properly the griffon vulture or great vulture, so called from its tearing its prey with its beak), referred to for its swiftness of flight (Deuteronomy 28:49; 2 Samuel 1:23), its mounting high in the air (Job 39:27), its strength (Psalm 103:5), its setting its nest in high places (Jeremiah 49:16), and its power of vision (Job 39:27-30)
This “ravenous bird” is a symbol of those nations whom God employs and sends forth to do a work of destruction, sweeping away whatever is decaying and putrescent (Matthew 24:28; Isaiah 46:11; Ezek. 39:4; Deuteronomy 28:49; Jeremiah 4:13; 48:40).
It is said that the eagle sheds his feathers in the beginning of spring, and with fresh plumage assumes the appearance of youth. To this, allusion is made in Psalm 103:5 and Isaiah 40:31. God’s care over his people is likened to that of the eagle in training its young to fly (Exodus 19:4; Deuteronomy 32:11-12). An interesting illustration is thus recorded by Sir Humphry Davy:
“I once saw a very interesting sight above the crags of Ben Nevis. Two parent eagles were teaching their offspring, two young birds, the maneuvers of flight. They began by rising from the top of the mountain in the eye of the sun. It was about mid-day, and bright for the climate. They at first made small circles, and the young birds imitated them. They paused on their wings, waiting till they had made their flight, and then took a second and larger gyration, always rising toward the sun, and enlarging their circle of flight so as to make a gradually ascending spiral. The young ones still and slowly followed, apparently flying better as they mounted; and they continued this sublime exercise, always rising till they became mere points in the air, and the young ones were lost, and afterwards their parents, to our aching sight.” (See Isaiah 40:31.)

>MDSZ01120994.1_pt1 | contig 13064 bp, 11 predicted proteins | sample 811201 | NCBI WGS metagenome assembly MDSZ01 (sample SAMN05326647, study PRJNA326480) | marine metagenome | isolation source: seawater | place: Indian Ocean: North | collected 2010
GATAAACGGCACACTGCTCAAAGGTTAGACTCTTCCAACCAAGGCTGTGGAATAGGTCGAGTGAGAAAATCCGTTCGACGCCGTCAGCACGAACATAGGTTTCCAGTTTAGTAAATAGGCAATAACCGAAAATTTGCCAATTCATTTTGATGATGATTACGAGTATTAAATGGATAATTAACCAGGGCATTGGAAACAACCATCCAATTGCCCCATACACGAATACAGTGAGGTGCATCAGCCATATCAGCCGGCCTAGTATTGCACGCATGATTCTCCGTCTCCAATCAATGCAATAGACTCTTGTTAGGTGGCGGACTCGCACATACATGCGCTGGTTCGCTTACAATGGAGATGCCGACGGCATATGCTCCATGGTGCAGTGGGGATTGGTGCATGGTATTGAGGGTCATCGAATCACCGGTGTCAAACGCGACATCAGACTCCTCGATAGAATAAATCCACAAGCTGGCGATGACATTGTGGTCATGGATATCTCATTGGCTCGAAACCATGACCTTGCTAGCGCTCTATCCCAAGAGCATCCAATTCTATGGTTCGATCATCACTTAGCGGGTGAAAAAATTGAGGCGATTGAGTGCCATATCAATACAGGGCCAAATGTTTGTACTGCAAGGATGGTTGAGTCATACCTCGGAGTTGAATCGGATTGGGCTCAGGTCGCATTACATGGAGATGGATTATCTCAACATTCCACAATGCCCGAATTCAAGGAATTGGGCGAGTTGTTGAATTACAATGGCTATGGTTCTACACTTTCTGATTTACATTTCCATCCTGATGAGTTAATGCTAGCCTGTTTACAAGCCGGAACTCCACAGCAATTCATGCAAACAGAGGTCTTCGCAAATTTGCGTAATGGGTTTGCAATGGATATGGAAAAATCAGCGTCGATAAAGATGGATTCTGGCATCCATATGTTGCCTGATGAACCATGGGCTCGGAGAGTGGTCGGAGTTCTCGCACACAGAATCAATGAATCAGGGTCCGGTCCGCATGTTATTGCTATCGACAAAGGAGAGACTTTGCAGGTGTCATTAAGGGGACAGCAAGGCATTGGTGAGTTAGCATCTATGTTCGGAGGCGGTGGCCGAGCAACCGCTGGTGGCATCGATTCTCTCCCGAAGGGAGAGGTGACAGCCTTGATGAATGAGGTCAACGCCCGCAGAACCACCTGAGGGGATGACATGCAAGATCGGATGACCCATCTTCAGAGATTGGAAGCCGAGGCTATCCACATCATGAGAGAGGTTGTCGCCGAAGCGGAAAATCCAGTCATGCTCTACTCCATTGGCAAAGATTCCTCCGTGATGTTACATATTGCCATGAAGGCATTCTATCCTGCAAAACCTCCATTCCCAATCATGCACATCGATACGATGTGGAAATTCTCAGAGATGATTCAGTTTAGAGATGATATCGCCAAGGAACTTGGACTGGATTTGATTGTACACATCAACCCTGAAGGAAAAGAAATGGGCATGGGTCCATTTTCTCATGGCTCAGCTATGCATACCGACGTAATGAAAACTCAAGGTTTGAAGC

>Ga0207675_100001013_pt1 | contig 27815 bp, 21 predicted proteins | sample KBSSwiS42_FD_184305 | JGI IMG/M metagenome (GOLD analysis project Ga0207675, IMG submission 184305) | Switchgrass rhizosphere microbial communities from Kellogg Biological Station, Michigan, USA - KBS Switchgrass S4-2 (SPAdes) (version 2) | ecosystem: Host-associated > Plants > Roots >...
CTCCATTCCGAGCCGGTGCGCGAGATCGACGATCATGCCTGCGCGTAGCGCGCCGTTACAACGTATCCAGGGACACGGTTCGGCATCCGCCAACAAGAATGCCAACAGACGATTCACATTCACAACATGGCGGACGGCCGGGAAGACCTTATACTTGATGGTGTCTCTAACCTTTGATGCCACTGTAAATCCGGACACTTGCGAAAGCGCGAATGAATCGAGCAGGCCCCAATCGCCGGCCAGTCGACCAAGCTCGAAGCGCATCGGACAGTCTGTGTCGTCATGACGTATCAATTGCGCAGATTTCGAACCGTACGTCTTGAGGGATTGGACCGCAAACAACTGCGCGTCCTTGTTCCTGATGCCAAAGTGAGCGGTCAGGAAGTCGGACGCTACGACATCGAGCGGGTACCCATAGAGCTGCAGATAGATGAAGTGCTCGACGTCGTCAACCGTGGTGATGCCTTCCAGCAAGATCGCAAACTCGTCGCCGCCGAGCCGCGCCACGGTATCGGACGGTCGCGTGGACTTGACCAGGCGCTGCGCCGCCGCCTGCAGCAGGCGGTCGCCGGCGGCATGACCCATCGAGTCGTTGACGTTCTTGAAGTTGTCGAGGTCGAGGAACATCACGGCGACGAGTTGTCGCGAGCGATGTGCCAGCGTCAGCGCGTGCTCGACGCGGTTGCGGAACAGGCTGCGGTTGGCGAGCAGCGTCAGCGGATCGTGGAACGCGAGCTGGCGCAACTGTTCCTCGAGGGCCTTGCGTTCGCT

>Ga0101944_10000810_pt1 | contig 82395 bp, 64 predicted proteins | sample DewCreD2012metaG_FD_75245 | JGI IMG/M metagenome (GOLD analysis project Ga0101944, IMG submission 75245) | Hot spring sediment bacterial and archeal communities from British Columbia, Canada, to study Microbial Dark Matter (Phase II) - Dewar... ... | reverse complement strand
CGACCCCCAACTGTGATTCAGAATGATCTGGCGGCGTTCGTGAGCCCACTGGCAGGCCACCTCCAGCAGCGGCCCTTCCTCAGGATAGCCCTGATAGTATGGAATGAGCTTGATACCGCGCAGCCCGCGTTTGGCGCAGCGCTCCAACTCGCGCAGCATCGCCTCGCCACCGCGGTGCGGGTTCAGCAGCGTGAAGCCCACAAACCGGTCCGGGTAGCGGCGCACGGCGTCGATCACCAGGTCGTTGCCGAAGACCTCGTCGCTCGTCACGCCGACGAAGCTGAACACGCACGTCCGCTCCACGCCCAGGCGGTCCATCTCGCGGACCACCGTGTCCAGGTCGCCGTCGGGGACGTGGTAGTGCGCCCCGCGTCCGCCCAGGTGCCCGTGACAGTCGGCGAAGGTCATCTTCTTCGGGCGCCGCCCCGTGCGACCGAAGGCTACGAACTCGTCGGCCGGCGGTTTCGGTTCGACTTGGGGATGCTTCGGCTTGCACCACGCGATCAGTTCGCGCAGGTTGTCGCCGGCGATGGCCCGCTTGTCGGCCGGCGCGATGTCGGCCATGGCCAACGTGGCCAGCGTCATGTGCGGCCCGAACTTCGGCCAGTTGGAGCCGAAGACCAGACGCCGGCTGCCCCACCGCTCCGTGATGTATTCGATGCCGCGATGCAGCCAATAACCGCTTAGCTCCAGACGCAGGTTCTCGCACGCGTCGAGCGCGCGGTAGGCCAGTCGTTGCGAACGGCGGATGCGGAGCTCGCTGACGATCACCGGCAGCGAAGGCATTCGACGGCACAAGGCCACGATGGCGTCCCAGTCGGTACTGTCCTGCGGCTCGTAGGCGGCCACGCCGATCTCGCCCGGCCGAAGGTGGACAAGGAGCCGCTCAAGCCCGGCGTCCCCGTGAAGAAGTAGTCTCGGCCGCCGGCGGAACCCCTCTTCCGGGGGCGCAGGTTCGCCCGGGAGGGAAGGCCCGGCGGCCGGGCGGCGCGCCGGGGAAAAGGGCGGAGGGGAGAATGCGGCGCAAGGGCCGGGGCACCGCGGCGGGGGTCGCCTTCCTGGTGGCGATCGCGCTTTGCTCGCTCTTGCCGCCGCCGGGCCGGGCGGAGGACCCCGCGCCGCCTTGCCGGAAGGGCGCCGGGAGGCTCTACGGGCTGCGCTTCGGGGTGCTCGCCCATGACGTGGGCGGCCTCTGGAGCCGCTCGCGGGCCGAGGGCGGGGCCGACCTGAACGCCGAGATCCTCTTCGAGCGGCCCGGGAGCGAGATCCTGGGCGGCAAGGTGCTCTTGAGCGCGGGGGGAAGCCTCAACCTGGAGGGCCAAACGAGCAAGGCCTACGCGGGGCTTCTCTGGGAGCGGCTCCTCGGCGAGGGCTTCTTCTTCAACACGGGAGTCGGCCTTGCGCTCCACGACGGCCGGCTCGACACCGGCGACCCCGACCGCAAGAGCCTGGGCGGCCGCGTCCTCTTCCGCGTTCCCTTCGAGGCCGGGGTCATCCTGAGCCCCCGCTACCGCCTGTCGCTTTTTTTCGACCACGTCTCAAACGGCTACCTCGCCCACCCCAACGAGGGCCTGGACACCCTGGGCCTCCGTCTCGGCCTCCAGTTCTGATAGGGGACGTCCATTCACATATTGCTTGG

There have been observed in Israel four distinct species of eagles, (1) the golden eagle (Aquila chrysaetos); (2) the spotted eagle (Aquila naevia); (3) the common species, the imperial eagle (Aquila heliaca); and (4) the Circaetos gallicus, which preys on reptiles. The eagle was unclean by the Levitical law (Leviticus 11:13; Deuteronomy 14:12).